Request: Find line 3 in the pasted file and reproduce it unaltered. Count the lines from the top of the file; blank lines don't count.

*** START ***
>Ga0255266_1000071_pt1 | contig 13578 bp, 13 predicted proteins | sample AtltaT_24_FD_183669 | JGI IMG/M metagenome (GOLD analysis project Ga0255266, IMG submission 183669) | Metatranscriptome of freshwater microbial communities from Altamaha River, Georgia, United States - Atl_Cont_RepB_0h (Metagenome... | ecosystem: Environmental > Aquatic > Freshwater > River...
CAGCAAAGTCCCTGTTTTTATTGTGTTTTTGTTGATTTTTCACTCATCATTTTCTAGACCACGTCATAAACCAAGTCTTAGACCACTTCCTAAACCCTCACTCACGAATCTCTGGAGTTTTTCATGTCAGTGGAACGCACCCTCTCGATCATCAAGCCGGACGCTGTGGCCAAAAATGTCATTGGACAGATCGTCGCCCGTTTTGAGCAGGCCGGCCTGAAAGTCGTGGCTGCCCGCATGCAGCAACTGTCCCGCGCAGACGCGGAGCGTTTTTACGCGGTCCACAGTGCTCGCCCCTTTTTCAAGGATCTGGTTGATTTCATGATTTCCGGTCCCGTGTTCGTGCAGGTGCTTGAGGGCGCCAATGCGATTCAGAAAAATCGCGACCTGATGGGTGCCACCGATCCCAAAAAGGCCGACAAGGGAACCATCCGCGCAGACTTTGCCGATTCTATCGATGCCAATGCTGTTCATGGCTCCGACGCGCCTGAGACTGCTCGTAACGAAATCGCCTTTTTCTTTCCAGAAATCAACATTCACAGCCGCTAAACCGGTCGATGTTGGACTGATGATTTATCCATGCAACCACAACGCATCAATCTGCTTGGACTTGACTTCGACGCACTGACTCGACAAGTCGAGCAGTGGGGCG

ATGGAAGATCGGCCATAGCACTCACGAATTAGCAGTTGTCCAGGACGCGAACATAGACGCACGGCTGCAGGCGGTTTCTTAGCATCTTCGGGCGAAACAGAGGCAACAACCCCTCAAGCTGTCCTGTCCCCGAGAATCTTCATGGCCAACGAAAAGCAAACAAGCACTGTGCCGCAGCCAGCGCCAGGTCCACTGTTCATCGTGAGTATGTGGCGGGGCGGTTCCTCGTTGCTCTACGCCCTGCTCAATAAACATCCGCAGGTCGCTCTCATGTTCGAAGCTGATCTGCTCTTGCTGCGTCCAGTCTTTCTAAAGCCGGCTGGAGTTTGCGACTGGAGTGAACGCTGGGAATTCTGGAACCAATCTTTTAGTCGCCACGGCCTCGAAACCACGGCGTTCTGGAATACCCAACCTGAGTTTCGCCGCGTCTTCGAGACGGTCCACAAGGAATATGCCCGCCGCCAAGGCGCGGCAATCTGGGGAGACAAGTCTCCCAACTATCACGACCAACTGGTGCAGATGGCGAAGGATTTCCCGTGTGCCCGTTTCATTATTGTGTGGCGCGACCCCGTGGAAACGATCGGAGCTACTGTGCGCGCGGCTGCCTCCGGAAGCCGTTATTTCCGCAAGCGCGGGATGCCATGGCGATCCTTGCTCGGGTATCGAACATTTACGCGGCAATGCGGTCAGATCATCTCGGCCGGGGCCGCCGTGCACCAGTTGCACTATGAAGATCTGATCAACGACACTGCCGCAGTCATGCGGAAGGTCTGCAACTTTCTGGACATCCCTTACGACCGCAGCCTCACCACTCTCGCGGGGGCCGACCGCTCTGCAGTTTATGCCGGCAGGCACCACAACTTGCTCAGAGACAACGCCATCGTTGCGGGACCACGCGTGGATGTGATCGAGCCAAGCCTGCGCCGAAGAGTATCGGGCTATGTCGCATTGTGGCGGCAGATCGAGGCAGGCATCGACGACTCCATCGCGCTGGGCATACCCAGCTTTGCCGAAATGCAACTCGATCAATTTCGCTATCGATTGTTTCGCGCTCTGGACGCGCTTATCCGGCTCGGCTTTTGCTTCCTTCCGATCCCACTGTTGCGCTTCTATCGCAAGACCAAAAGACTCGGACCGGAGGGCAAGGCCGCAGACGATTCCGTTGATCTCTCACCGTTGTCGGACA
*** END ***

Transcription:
ATGGAAGATCGGCCATAGCACTCACGAATTAGCAGTTGTCCAGGACGCGAACATAGACGCACGGCTGCAGGCGGTTTCTTAGCATCTTCGGGCGAAACAGAGGCAACAACCCCTCAAGCTGTCCTGTCCCCGAGAATCTTCATGGCCAACGAAAAGCAAACAAGCACTGTGCCGCAGCCAGCGCCAGGTCCACTGTTCATCGTGAGTATGTGGCGGGGCGGTTCCTCGTTGCTCTACGCCCTGCTCAATAAACATCCGCAGGTCGCTCTCATGTTCGAAGCTGATCTGCTCTTGCTGCGTCCAGTCTTTCTAAAGCCGGCTGGAGTTTGCGACTGGAGTGAACGCTGGGAATTCTGGAACCAATCTTTTAGTCGCCACGGCCTCGAAACCACGGCGTTCTGGAATACCCAACCTGAGTTTCGCCGCGTCTTCGAGACGGTCCACAAGGAATATGCCCGCCGCCAAGGCGCGGCAATCTGGGGAGACAAGTCTCCCAACTATCACGACCAACTGGTGCAGATGGCGAAGGATTTCCCGTGTGCCCGTTTCATTATTGTGTGGCGCGACCCCGTGGAAACGATCGGAGCTACTGTGCGCGCGGCTGCCTCCGGAAGCCGTTATTTCCGCAAGCGCGGGATGCCATGGCGATCCTTGCTCGGGTATCGAACATTTACGCGGCAATGCGGTCAGATCATCTCGGCCGGGGCCGCCGTGCACCAGTTGCACTATGAAGATCTGATCAACGACACTGCCGCAGTCATGCGGAAGGTCTGCAACTTTCTGGACATCCCTTACGACCGCAGCCTCACCACTCTCGCGGGGGCCGACCGCTCTGCAGTTTATGCCGGCAGGCACCACAACTTGCTCAGAGACAACGCCATCGTTGCGGGACCACGCGTGGATGTGATCGAGCCAAGCCTGCGCCGAAGAGTATCGGGCTATGTCGCATTGTGGCGGCAGATCGAGGCAGGCATCGACGACTCCATCGCGCTGGGCATACCCAGCTTTGCCGAAATGCAACTCGATCAATTTCGCTATCGATTGTTTCGCGCTCTGGACGCGCTTATCCGGCTCGGCTTTTGCTTCCTTCCGATCCCACTGTTGCGCTTCTATCGCAAGACCAAAAGACTCGGACCGGAGGGCAAGGCCGCAGACGATTCCGTTGATCTCTCACCGTTGTCGGACA